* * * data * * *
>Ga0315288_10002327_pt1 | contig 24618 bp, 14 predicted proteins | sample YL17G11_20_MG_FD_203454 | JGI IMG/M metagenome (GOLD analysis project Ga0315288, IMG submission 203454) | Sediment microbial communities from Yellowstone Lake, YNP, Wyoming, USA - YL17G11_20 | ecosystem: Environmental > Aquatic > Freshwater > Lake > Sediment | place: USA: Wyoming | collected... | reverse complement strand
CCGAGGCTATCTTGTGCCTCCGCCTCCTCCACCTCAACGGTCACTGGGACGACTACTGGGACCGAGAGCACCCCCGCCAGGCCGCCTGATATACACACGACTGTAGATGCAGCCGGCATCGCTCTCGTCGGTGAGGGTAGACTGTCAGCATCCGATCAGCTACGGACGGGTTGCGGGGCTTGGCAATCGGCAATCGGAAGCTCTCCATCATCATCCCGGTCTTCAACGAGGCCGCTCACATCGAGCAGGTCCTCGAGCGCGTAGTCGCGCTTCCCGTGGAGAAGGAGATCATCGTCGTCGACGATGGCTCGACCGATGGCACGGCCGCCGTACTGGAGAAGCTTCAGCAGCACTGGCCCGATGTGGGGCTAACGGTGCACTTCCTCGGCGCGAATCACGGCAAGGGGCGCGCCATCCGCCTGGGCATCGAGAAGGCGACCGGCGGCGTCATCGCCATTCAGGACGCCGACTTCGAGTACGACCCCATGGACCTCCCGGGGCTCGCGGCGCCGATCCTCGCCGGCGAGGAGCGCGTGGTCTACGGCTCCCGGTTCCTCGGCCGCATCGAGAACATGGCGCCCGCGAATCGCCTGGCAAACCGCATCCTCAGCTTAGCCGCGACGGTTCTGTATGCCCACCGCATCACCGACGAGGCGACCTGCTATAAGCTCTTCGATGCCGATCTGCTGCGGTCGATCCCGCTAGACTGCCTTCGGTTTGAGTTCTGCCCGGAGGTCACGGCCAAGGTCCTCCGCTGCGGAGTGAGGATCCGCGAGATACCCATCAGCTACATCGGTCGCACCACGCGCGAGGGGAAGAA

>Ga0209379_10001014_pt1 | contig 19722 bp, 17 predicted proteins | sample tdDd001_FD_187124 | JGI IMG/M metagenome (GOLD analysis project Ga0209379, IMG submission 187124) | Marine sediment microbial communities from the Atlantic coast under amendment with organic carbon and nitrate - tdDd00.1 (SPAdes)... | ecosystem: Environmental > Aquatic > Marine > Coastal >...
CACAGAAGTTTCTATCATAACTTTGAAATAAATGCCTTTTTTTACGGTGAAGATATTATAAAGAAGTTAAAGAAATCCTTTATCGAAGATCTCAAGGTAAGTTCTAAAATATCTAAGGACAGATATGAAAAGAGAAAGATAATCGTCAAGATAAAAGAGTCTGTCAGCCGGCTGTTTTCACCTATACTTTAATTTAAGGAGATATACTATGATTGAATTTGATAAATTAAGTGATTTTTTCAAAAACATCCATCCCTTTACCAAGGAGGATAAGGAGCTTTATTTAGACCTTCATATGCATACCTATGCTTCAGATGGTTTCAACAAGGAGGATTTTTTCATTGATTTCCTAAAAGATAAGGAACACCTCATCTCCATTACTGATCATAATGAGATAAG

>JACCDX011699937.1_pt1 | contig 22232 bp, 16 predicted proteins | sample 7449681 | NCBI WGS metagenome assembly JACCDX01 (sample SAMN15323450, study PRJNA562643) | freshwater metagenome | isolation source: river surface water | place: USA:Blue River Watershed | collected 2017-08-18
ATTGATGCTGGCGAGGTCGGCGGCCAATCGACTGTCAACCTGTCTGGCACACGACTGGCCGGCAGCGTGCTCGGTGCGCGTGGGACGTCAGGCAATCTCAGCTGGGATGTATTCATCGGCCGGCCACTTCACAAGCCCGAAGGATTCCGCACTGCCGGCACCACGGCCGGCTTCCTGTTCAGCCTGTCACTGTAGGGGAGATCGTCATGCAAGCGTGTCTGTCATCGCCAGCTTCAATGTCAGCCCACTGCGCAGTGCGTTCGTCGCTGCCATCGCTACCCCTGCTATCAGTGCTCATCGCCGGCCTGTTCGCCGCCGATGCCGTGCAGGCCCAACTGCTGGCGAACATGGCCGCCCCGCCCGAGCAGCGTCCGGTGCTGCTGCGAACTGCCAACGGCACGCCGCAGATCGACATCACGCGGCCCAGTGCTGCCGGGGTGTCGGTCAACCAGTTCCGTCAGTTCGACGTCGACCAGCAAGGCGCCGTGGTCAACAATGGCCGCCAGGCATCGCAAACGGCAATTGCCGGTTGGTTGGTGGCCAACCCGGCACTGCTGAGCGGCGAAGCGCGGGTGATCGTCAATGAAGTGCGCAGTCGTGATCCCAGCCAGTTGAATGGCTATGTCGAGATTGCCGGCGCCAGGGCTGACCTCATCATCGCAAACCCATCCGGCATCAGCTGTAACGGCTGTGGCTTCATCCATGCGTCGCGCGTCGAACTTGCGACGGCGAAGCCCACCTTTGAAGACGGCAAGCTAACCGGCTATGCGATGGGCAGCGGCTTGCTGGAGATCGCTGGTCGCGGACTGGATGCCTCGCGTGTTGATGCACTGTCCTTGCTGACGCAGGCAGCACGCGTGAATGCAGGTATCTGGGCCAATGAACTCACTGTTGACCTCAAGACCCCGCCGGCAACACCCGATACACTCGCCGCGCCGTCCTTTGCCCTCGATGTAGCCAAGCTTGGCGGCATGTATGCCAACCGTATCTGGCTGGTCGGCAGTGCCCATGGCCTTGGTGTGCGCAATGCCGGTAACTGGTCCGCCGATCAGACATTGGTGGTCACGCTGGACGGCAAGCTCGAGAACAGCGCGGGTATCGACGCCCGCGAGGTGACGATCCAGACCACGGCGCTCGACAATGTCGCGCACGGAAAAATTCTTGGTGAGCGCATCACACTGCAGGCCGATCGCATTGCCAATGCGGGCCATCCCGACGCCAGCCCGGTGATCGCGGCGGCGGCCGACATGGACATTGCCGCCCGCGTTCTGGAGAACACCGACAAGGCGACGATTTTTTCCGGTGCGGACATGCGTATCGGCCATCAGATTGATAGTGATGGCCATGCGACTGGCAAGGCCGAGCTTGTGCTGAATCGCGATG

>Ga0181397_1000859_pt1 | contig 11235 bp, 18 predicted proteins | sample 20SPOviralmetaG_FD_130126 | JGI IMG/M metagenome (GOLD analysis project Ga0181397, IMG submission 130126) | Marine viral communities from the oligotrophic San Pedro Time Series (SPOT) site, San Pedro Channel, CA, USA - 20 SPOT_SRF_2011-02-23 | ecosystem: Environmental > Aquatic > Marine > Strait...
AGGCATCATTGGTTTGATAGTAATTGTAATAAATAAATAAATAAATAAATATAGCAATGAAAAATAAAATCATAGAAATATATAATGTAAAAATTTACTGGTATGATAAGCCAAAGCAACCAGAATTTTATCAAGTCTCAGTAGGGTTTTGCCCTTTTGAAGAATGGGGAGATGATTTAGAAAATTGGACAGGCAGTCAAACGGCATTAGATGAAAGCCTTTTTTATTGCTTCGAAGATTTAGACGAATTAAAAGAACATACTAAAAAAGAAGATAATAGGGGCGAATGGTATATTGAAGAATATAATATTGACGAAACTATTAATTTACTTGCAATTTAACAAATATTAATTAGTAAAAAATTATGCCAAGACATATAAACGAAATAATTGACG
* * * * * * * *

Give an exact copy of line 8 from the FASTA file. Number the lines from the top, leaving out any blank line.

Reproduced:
AGGCATCATTGGTTTGATAGTAATTGTAATAAATAAATAAATAAATAAATATAGCAATGAAAAATAAAATCATAGAAATATATAATGTAAAAATTTACTGGTATGATAAGCCAAAGCAACCAGAATTTTATCAAGTCTCAGTAGGGTTTTGCCCTTTTGAAGAATGGGGAGATGATTTAGAAAATTGGACAGGCAGTCAAACGGCATTAGATGAAAGCCTTTTTTATTGCTTCGAAGATTTAGACGAATTAAAAGAACATACTAAAAAAGAAGATAATAGGGGCGAATGGTATATTGAAGAATATAATATTGACGAAACTATTAATTTACTTGCAATTTAACAAATATTAATTAGTAAAAAATTATGCCAAGACATATAAACGAAATAATTGACG